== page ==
Why did they take emotional dysregulation out of the diagnositic criteria? One theory is that emotions were removed from the ADHD diagnostic criteria to make it easier to study ADHD.

This is because it is easier to objectively study attention and activity, but emotions are more subjective.

What are the DSM-5 ADHD Diagnostic Criteria?

The DSM-5 criteria are used to determine if someone has ADHD or not. You need a certain number of symptoms for the diagnosis, and there needs to be impairment.

You either have ADHD or you do not. This completely ignores the possibility that ADHD traits fall on a spectrum (and some have Variable Attention Stimulus Trait) or that life circumstances could worsen or improve the symptoms of ADHD.

The diagnostic criteria in the DSM-IV is the following:


All criteria must be met for a diagnosis of ADHD in adults:

  • Five or more symptoms of inattention and/or ≥5 symptoms of hyperactivity/impulsivity must have persisted for ≥6 months to a degree that is inconsistent with the developmental level and negatively impacts social and academic/occupational activities.
  • Several symptoms (inattentive or hyperactive/impulsive) were present before the age of 12 years.
  • Several symptoms (inattentive or hyperactive/impulsive) must be present in ≥2 settings (eg, at home, school, or work; with friends or relatives; in other activities).
  • There is clear evidence that the symptoms interfere with or reduce the quality of social, academic, or occupational functioning.
  • Symptoms do not occur exclusively during the course of schizophrenia or another psychotic disorder, and are not better explained by another mental disorder (eg, mood disorder, anxiety disorder, dissociative disorder, personality disorder, substance intoxication, or withdrawal).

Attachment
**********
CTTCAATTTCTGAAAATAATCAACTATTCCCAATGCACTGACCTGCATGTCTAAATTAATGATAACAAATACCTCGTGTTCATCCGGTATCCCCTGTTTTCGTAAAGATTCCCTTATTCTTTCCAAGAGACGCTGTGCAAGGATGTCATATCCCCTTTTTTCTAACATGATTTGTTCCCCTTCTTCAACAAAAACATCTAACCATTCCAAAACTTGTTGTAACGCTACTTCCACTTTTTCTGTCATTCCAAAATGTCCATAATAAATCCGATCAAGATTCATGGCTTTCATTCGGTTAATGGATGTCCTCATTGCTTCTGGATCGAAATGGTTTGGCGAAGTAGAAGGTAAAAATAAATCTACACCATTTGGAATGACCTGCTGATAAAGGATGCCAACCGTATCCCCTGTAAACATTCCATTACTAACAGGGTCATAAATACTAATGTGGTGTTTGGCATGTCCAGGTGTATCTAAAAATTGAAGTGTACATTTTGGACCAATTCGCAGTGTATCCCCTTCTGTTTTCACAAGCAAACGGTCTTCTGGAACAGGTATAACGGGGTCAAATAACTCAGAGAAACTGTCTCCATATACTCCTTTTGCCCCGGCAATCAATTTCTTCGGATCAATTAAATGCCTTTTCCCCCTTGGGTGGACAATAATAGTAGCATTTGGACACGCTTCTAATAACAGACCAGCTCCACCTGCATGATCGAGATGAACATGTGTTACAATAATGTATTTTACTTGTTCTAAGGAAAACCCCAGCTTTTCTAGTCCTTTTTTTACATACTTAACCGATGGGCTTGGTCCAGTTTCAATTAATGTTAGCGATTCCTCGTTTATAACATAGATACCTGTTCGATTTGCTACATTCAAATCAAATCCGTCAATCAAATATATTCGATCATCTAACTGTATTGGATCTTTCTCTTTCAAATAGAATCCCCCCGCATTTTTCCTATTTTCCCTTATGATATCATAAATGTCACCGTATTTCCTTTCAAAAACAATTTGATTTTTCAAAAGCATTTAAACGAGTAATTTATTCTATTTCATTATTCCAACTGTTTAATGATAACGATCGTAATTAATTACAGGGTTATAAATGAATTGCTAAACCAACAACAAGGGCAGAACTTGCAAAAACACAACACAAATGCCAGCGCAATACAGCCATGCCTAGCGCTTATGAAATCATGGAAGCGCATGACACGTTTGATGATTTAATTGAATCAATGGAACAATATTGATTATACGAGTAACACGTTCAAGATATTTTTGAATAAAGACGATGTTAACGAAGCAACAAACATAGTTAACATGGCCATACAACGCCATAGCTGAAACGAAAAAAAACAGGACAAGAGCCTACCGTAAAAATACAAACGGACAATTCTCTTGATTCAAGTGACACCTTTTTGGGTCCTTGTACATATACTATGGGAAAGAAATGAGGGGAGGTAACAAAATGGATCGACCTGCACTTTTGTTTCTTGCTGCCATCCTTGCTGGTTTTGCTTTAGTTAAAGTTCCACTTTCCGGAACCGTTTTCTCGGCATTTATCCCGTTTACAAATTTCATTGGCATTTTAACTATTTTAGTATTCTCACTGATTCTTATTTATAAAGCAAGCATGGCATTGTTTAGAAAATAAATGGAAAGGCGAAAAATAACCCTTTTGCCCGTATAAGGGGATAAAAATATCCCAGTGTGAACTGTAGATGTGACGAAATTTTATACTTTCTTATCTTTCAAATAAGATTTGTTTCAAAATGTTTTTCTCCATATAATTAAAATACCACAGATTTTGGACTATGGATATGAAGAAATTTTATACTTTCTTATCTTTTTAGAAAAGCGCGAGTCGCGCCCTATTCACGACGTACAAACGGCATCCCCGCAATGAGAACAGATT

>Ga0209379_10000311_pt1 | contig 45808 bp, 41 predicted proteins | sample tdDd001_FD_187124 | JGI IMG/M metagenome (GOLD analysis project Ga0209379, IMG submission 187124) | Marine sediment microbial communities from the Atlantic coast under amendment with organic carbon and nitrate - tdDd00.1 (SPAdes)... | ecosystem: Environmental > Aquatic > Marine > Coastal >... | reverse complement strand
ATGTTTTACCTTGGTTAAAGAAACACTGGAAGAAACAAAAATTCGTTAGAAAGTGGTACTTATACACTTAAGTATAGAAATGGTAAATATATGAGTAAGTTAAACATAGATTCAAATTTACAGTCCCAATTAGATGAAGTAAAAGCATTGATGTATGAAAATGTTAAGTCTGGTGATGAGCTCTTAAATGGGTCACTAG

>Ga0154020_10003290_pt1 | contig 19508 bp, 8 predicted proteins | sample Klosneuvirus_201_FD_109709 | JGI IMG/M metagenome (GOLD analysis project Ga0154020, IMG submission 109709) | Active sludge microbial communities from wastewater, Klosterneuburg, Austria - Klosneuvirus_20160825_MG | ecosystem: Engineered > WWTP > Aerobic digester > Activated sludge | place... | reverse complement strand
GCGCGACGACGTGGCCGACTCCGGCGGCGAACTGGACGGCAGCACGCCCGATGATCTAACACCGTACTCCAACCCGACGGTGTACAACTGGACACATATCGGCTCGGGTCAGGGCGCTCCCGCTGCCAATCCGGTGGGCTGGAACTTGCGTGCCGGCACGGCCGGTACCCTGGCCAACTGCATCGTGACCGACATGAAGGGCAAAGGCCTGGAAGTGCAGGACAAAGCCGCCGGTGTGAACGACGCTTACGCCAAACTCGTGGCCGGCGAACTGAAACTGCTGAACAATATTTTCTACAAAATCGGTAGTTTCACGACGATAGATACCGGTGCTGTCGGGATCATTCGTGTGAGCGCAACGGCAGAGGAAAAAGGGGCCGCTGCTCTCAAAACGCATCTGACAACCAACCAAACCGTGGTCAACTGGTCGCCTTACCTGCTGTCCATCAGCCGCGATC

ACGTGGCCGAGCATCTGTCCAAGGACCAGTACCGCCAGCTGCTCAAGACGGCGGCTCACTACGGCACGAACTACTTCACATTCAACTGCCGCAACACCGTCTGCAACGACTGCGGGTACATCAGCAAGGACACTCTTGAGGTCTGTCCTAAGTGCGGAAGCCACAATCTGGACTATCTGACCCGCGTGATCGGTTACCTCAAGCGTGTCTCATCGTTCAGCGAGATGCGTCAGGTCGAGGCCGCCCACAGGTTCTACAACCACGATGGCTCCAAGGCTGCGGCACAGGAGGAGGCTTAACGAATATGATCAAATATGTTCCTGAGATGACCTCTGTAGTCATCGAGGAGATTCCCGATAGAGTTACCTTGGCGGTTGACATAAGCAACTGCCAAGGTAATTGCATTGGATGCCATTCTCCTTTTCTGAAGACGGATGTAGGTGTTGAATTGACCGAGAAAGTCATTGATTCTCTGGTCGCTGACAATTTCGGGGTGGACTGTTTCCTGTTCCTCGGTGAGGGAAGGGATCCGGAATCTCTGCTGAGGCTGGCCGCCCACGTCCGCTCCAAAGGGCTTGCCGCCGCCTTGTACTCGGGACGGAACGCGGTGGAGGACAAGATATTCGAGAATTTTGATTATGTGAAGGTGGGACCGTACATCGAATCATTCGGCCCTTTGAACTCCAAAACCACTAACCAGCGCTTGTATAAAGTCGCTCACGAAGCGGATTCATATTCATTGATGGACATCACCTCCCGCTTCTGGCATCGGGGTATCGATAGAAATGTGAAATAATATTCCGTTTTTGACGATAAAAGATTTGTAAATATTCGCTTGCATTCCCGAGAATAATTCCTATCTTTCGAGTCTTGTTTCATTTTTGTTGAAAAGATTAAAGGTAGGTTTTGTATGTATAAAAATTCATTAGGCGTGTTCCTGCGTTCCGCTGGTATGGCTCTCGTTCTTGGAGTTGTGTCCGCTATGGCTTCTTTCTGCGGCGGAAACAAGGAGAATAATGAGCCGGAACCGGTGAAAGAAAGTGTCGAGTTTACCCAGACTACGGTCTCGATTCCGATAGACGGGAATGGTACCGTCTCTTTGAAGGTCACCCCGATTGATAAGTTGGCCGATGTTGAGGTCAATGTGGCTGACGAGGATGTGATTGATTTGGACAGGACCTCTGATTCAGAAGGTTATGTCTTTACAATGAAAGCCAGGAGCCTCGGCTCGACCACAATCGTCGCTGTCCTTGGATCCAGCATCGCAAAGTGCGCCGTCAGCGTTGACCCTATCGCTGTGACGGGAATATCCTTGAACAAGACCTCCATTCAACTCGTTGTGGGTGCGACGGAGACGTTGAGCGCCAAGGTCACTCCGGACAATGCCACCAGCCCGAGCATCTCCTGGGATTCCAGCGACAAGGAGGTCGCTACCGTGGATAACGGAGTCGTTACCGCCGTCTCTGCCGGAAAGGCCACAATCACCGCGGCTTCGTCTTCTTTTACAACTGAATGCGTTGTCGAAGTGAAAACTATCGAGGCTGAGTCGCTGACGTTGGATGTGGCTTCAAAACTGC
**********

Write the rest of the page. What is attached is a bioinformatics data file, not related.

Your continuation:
• Symptoms must occur often

Among other criteria that must be met for a diagnosis of ADHD, several symptoms (inattentive or hyperactive/impulsive) must be present in 2 or more settings (eg, at home, school, or work; with friends or relatives; in other activities).

checklist success


  • Makes careless mistakes/lacks attention to detail
  • Difficulty sustaining attention
  • Does not seem to listen when spoken to directly
  • Fails to follow through on tasks and instructions
  • Exhibits poor organization
  • Avoids/dislikes tasks requiring sustained mental effort
  • Loses things necessary for tasks/activities
  • Easily distracted (including unrelated thoughts)
  • Is forgetful in daily activities


  • Fidgets with or taps hands or feet, squirms in seat
  • Leaves seat in situations when remaining seated is expected
  • Experiences feelings of restlessness
  • Has difficulty engaging in quiet, leisurely activities
  • Is “on-the-go” or acts as if “driven by a motor”
  • Talks excessively
  • Blurts out answers
  • Has difficulty waiting their turn
  • Interrupts or intrudes on others

What Are ADHD Diagnostic Tools?

I wrote a post about Dr. Dodson’s 3 question test to diagnosis adult ADHD.

3 Questions to Screen for Adult ADHD

But if you are speaking to your doctor about adult ADHD, you do need to give him or her information that fits in with the medical model of ADHD. So you will want to use a validated tool that can be used to aid in the diagnosis of adult ADHD.

There is the Adult Self-Report Scale (ASRS-V1.1) Symptom Checklist and the DIVA-5, both of which ask about the DSM criteria for ADHD diagnosis.

Another self report scale is the Weiss functional impairment rating scale. This scale asks how your life is impaired by various symptoms including emotional dysregulation. This is an excellent add on to show how the symptoms of ADHD affect your life.

Read my review these medically validated adult ADHD assessment scales.